Recommended Reading

I’ve been waiting for the arrival of our newest professional collection title The Power to Name by Hope A. Olson. Hope was my cataloguing professor in graduate school. I have read other books by Hope, including Subject Analysis in Online Catalogs, and I find her writing comprehensive and interesting.

The summary reads as follows:

The names we give things colour the ways we perceive them. Those in a position to name hold the power to construct others’ perceptions and realities. This book looks at the pervasive naming of information that libraries undertake as a matter of course through representation of subjects. It examines the 19th century foundations, current standards and canonical application of internationally-used classification (Melvill Dewey and his decimal scheme) and subject headings (Charles Cutter and the Library of Congress Subject Headings). A feminist poststructural critique is used to reveal the presumption that these standards are universally applicable even though their marginalizations and exclusions are well-documented. The book will be of interest to librarians, information scholars and professionals, researchers interested in representation and the construction of meaning, and anyone who uses a library.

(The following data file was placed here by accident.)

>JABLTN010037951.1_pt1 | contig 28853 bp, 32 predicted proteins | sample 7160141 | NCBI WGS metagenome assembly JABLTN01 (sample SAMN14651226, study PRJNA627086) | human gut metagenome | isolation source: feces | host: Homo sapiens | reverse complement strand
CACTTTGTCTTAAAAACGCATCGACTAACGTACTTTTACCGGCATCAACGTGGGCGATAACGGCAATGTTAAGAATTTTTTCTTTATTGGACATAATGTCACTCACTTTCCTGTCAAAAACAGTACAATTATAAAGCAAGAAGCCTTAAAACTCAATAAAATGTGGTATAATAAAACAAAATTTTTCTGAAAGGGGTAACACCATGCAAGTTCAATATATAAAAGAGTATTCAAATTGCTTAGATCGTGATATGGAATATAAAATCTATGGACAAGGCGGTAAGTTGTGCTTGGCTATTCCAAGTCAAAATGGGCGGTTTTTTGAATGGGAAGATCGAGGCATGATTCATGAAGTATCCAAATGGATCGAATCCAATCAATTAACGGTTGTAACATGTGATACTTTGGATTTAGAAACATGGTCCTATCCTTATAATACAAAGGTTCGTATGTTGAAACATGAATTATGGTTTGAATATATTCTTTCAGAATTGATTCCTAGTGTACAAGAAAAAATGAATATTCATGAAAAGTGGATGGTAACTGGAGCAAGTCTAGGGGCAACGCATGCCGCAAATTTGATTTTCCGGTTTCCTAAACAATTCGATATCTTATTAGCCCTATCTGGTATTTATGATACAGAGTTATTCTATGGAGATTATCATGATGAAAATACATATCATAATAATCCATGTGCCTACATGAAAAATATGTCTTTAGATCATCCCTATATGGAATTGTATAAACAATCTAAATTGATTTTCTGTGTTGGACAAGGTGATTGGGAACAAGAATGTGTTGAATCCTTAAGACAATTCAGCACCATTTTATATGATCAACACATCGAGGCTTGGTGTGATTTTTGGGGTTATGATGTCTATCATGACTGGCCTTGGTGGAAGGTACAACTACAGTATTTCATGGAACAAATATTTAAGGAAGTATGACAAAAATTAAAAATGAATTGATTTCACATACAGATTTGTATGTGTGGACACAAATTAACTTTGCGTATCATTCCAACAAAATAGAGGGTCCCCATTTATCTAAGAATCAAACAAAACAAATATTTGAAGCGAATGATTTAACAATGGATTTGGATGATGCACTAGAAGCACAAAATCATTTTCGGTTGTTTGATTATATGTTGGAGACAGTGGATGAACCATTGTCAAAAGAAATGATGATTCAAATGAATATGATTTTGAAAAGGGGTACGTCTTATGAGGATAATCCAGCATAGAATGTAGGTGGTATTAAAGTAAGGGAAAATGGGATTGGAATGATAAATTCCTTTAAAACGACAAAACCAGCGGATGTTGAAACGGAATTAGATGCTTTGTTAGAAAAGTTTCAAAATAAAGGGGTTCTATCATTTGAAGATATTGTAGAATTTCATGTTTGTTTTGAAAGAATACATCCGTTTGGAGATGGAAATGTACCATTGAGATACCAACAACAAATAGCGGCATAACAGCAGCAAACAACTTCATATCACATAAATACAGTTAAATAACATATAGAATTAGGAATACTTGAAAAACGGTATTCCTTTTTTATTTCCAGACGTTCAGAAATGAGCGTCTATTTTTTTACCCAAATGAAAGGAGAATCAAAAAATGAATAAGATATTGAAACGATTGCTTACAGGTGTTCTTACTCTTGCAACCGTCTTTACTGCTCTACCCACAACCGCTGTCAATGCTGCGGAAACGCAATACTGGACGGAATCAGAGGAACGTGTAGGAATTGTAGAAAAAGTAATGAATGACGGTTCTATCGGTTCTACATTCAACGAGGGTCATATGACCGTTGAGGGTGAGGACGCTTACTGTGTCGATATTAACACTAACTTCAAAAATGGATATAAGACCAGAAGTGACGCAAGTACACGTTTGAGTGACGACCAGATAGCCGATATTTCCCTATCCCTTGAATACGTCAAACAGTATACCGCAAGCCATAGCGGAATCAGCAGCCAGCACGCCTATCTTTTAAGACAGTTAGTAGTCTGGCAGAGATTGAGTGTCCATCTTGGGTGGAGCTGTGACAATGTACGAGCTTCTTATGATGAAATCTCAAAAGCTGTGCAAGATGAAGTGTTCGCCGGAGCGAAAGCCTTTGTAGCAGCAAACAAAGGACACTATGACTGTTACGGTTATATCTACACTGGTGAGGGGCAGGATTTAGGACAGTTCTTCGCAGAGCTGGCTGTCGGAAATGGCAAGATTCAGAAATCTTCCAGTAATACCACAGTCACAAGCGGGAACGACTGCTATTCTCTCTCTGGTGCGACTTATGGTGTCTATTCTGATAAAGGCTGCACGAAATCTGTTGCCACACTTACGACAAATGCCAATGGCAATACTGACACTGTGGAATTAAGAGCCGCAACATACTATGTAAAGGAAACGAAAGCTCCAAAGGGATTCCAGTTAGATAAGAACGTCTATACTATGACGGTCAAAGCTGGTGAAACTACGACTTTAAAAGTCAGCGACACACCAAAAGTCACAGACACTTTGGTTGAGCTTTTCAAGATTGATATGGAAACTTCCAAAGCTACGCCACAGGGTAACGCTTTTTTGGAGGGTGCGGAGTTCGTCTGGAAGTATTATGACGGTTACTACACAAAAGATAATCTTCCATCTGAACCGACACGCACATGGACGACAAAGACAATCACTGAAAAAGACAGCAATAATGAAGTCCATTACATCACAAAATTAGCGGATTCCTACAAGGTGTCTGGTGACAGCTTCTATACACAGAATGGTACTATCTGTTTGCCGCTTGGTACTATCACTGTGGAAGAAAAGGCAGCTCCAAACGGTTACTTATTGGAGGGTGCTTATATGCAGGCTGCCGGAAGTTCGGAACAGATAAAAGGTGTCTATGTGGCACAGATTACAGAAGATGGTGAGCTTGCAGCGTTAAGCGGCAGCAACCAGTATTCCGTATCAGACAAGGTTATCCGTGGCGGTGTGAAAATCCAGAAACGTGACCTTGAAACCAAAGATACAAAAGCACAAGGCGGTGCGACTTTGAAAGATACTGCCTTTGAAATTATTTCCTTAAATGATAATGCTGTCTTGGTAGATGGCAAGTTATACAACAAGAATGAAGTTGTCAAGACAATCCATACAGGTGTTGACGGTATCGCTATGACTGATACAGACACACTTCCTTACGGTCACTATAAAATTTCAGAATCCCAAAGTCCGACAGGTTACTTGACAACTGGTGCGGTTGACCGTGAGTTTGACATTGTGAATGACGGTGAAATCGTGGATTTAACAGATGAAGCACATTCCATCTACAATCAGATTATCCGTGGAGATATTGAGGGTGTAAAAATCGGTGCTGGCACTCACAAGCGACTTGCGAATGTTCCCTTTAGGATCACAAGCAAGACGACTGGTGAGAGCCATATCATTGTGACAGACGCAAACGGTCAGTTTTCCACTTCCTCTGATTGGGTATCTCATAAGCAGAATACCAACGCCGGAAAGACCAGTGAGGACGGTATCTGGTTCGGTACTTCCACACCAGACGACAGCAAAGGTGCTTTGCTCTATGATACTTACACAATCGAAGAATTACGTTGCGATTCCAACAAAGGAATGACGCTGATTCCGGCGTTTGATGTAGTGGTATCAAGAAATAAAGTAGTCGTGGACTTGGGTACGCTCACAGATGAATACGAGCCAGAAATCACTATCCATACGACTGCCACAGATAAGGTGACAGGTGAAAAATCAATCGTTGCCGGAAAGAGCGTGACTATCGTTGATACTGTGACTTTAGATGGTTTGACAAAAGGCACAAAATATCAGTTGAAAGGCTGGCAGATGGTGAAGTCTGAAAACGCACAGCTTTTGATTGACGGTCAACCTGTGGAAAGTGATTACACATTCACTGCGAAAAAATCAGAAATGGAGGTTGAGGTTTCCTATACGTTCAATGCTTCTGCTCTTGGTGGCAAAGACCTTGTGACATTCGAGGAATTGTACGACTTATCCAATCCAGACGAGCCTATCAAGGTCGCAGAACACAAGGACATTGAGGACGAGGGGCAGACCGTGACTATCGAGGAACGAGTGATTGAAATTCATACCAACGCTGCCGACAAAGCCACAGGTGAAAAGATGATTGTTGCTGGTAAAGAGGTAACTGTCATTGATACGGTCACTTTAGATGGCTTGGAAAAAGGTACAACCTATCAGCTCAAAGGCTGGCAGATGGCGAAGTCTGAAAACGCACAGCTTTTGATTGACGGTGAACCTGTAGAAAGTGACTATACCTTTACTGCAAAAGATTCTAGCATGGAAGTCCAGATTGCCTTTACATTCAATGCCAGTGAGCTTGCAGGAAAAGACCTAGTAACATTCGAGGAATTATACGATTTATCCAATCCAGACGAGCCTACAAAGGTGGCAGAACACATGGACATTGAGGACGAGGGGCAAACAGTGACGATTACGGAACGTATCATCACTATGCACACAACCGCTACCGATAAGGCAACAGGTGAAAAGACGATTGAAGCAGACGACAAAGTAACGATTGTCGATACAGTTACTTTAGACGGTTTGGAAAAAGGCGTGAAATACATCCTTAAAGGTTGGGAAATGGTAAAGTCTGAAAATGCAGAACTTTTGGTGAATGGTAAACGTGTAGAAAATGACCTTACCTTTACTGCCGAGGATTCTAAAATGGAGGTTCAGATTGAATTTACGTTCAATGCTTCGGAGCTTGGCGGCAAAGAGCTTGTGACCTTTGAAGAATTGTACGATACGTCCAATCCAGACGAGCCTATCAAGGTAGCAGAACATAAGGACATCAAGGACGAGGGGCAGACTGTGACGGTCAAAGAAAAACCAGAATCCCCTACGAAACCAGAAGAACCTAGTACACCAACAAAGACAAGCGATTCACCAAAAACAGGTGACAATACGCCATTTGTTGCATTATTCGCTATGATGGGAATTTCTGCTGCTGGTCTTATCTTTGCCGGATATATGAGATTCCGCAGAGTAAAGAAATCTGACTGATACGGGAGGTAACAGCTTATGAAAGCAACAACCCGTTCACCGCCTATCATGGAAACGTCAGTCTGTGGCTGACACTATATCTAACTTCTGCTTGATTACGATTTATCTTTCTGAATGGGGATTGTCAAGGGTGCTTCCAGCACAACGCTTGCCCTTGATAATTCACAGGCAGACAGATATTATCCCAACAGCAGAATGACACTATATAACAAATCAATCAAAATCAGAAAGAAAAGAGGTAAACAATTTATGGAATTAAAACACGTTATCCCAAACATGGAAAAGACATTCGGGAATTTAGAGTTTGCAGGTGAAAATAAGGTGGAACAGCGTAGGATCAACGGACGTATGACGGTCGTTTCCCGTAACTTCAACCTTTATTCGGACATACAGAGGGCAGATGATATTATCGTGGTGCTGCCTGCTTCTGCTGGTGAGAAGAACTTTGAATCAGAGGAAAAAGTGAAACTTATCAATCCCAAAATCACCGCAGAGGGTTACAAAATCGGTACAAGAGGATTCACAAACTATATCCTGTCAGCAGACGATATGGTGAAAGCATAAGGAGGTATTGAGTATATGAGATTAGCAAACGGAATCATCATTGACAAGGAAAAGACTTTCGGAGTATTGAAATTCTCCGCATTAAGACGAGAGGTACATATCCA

I can’t wait to start reading this and, given the topic, recommend it to all cataloguing and information professionals. As many of you are aware from reading this blog, I believe our role in libraries is key to access of information and we must understand the influence we have over communities when “labelling” items for access.



Filed under Access Issues, Our Profession, Subject Headings

2 responses to “Recommended Reading

  1. Jeff Beder

    Hope Olson was my instructor in graduate school also.
    She also helped write the DOIT grant that allowed me to go to school.
    I will forever be grateful to her.
    She is a most wonderful teacher (not just) a talented academic.

  2. Laurel Tarulli

    Hope is an amazing professor and cataloguer. She not only taught me cataloguing skills, but the knowledge and practices of cataloguing that go beyond the tools, to the core of cataloguing and why it is essential.

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